“God’s people do not need to be a powerful culture or in a powerful position to be obedient & accomplish his purpose in the world.  All they need is to be faithful.  He will accomplish it.” (Kathy Keller, The Gospel Coalition Women’s National Conference 2014, Nehemiah 1&2)

Session #2 – Timothy Keller, Nehemiah Chapters 3 & 4   (VIDEO:  Nehemiah 3-4 Timothy Keller: http://vimeo.com/99790975)

In Chapter 3 is essentially the delegation of work for the rebuilding of the wall.  Each portion of the wall is built by a specific group, basically repairing the portion of the wall that was was closest to their house.  The chapter details out that the people doing the work were made up of all classes and genders.   All of society was represented.

In Chapter 4 we see the opposition that they face in doing so.

From Timothy Keller:

Nehemiah left the safety of his position with the king, to do what God called him to accomplish.   The wall was the first thing build, to protect his people from those who would oppose the rebuilding process.  This is a parallel to salvation, like the walls of a city, protecting us from sin. (Isa. 26:1)

Keep in mind that we are not building walls to keep non-believers out, to be separated.  NO.  We are building walls of safety, and we are bringing the people into the city, into citizenship.  The gates are open.

Moses was often working for God without the cooperation of the community, they were easily swayed and distracted.  Yet here we see a full community, working together for the greater good.  This is a progression of redemption toward Holiness.  All of us, working together… The whole people of God doing the ministry.  We become living stones in a temple. (Eph 2, 1 Peter 2).

Nehemiah points to the future.   We all have a ministry.  We are one people, united.  All with gifts and talents to be used for HIS glory within our community.  The early churches grew through evangelism, not due to great pastors and preachers.  It grew because EVERYONE did it.  Studies, readings, prayer groups, etc.

We are unified as Christians first, our nationality/position comes second.   Just as all the different classes & positions & genders joined with Nehemiah to rebuild the wall, we must be unified as Christians FIRST in the calling God has laid before us.  It bonds us together, regardless of our individual identity.

In Chapter 4, when they face the opposition to the rebuilding from the outsiders… it says they were despised and insulted.  The response was prayer and then posting a guard.  This points us toward the relationship between God’s sovereignty and human responsibility.

They prayed, first (God’s sovereignty) .  They posted guards, second (human responsibility).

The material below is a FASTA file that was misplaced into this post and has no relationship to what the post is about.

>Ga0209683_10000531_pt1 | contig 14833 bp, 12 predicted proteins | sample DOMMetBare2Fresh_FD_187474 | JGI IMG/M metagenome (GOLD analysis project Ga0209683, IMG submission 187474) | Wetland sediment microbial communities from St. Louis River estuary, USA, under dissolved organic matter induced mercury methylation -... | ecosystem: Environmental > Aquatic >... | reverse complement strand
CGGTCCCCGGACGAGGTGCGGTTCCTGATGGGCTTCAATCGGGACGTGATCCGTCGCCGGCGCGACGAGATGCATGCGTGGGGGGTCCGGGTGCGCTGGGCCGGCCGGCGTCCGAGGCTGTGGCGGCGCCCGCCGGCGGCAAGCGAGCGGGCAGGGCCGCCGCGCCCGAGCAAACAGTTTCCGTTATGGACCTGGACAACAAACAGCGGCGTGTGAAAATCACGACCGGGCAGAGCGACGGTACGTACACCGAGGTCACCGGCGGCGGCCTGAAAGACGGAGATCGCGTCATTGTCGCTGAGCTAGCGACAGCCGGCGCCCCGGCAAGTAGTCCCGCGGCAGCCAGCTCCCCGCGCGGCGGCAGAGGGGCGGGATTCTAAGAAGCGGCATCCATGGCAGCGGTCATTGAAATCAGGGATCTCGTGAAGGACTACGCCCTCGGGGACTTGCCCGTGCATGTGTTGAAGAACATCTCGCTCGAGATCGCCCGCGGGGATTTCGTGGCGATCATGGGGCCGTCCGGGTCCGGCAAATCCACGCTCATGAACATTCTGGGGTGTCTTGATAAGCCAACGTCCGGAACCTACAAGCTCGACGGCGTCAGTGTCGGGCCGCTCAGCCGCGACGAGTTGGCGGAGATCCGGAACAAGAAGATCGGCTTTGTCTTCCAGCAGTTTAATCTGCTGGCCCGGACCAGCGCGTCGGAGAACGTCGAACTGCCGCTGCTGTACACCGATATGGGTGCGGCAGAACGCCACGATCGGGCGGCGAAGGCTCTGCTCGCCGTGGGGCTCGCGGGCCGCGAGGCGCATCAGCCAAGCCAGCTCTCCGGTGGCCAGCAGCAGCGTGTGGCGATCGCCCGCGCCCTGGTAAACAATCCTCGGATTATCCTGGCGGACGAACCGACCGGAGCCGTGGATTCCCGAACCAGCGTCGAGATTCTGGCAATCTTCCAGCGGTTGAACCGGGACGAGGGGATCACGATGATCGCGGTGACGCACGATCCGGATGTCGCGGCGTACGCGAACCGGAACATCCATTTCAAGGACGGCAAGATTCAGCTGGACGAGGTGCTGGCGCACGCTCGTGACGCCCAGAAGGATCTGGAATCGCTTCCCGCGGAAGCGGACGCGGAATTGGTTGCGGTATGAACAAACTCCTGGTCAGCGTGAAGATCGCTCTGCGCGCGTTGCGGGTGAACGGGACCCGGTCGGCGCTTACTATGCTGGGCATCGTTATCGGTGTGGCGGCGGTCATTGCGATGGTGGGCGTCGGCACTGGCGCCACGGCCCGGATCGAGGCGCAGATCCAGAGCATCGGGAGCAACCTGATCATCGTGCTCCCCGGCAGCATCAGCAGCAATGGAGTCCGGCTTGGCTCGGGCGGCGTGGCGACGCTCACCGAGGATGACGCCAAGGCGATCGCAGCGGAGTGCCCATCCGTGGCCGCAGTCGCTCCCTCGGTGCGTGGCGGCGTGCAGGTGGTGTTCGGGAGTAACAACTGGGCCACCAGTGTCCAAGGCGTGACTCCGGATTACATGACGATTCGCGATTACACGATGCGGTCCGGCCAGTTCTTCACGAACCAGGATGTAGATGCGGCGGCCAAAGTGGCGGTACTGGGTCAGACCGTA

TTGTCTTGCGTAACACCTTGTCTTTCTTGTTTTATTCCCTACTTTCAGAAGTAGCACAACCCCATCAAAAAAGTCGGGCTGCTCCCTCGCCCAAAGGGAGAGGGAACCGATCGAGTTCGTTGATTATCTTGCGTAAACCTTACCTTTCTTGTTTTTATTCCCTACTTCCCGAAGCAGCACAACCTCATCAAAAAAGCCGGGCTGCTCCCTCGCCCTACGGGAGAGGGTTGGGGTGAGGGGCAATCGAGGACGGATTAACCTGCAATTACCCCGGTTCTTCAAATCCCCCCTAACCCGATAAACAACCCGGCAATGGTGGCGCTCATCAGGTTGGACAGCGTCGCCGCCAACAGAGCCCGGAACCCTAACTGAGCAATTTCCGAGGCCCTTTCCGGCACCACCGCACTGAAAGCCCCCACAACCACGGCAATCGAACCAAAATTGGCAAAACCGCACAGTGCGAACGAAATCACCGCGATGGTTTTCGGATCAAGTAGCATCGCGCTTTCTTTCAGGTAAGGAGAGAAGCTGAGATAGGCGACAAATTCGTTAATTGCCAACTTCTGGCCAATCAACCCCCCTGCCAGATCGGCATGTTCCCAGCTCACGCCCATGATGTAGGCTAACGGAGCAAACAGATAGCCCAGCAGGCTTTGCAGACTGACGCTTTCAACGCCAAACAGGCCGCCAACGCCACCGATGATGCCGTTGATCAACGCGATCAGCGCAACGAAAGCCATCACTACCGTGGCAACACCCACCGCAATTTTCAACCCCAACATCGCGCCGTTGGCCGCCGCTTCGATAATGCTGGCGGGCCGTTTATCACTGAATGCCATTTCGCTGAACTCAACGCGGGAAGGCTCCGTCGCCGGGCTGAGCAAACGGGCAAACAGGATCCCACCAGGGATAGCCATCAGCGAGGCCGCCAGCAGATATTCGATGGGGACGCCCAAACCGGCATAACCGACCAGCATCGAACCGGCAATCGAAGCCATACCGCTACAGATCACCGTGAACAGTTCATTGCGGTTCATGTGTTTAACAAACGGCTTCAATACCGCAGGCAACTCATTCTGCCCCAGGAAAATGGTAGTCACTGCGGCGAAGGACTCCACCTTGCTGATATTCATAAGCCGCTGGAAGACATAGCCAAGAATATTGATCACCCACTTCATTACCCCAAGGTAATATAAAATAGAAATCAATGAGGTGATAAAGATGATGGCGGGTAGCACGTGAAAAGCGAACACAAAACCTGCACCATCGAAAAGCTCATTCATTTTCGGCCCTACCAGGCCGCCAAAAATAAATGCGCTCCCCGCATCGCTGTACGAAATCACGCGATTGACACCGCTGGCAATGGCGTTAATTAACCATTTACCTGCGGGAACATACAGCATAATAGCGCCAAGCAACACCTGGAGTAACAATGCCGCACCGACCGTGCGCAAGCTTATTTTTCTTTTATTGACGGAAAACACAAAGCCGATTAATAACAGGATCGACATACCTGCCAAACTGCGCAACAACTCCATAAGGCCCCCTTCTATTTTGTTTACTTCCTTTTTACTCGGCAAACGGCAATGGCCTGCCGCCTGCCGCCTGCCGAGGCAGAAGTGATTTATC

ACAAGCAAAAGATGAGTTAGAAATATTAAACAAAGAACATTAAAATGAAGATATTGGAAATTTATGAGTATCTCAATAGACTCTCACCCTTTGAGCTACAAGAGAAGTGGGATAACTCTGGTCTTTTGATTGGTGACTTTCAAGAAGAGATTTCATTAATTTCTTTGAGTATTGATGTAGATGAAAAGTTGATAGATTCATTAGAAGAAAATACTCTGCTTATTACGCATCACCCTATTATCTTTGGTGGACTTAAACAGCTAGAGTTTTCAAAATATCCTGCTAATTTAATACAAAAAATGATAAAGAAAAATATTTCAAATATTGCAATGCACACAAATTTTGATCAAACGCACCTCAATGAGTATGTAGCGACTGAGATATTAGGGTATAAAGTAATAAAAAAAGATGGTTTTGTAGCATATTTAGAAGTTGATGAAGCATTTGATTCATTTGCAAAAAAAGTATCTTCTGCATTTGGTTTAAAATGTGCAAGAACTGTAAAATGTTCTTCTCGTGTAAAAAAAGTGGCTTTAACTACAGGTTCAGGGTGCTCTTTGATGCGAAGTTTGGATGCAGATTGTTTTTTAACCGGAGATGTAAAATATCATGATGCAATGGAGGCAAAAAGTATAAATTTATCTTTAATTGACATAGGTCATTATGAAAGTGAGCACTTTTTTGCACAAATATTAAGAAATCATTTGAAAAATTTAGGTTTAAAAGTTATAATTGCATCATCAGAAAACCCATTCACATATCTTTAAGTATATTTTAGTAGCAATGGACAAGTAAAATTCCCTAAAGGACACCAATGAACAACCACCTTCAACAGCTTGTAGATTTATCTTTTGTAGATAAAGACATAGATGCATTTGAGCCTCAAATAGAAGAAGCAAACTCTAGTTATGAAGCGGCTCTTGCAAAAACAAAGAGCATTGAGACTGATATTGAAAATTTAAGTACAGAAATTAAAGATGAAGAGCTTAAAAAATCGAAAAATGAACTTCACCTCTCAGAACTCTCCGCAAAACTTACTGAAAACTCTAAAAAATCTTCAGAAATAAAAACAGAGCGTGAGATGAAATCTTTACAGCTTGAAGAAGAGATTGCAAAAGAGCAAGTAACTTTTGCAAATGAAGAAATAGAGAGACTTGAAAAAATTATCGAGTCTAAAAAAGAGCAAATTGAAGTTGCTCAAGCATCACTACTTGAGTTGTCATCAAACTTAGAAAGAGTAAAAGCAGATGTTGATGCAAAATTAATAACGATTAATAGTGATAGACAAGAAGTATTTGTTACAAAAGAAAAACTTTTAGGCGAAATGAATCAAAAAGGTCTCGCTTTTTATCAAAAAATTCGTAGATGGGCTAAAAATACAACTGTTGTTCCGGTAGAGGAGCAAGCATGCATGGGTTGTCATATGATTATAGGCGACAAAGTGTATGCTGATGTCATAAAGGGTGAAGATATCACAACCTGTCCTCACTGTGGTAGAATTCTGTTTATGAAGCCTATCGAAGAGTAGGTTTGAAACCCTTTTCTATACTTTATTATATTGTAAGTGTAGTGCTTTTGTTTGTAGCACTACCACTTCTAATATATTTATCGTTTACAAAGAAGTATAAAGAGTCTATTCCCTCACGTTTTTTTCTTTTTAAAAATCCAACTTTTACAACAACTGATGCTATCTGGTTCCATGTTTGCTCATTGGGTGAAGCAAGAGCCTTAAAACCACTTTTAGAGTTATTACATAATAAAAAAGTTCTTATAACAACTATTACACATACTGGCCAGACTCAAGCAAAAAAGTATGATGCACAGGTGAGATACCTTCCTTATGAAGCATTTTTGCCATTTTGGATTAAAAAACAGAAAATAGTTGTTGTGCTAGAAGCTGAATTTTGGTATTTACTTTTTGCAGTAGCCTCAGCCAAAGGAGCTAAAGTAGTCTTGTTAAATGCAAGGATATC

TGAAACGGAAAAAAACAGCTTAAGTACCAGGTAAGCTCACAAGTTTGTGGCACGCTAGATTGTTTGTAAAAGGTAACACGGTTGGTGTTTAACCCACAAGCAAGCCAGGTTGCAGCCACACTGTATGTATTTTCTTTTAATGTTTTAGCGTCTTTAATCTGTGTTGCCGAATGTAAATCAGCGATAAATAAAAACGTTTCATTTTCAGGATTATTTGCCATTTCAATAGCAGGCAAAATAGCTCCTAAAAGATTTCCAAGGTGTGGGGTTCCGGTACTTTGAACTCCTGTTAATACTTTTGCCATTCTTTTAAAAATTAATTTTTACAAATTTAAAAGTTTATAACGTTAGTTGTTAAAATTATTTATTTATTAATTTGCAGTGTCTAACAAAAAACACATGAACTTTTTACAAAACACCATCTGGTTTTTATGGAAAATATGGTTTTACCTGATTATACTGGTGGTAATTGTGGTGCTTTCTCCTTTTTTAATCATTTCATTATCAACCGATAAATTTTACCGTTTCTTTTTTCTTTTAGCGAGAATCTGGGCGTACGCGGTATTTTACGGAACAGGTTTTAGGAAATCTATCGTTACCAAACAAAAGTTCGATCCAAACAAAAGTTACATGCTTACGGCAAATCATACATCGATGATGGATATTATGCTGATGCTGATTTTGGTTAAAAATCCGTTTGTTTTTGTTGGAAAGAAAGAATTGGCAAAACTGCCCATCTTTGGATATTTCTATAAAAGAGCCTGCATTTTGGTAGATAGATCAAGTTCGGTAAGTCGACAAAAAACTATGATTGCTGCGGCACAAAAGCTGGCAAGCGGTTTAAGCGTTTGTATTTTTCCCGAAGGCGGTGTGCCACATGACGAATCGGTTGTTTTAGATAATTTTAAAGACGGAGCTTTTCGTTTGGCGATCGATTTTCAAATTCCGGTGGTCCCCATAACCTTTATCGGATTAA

Jesus was sacrificed by God (God’s sovereignty) .  But, he was crucified by wicked hands (human responsibility).

When things happen:   God is in charge (God’s sovereignty).  What you do matters (human responsibility).

Just as Nehemiah and the Israelites were despised and insulted, we will also be persecuted (2 Tim 3:12). This side of the cross we have an opportunity to forgive that Nehemiah didn’t…. when people slander us, insult us, hurt us.

“Take the hit to your reputation, because I [Jesus] took more for you”   (Timothy Keller, The Gospel Coalition Women’s National Conference 2014, Nehemiah 3&4))

IN REVIEW – The Gospel Coalition National Women’s Conference (Part 1)

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When I shared that I would be attending The Gospel Coalition National Women’s Conference, my friends asked for my notes before I even left.  First of all, this illustrates that my friends know me well.  I am a note taker.  Second, my friends know that my notes are good.  It isn’t because I have a keen ability to key into the important things that are being said.  Not at all.  It’s quite the opposite. I write everything down.  Like, everything.  I came home with well over 100 pages of notes.  There was a distinct moment, about half way through the conference, I realized I may not have bought a large enough notebook.

I do this style of note taking for 3 reasons.

1) I’m generally overwhelmed with information, and I can’t always detect what “the point” is.  Writing it down allows me to reflect on it later, when my head isn’t so clogged with thoughts and information.

2) My memory isn’t as good as it used to me (thank you Hashimotos).  If I don’t write it down, I’ll forget it.  Writing it down helps me commit it to memory.  Sometimes the full information, sometimes all my memory catches is a brief synopsis but tags in my head “you wrote that down in the blue notebook from the conference”.   I can almost always find that information I can’t remember.

3)  I believe that God can use the same notes I took today, ten years from now to tell me something else.   I don’t perceive any information as invaluable.  It may not matter or make sense today, but 10 years from now… it very well could.

So, on to the conference notes… that my friends are so eagerly awaiting.  Let me assure you, I am not posting 100+ pages of notes here.  I’m going to give out some highlights, things that jumped out at me when I looked back over the notes.  If anyone would like more specifics, I’m sure we can work something out.  🙂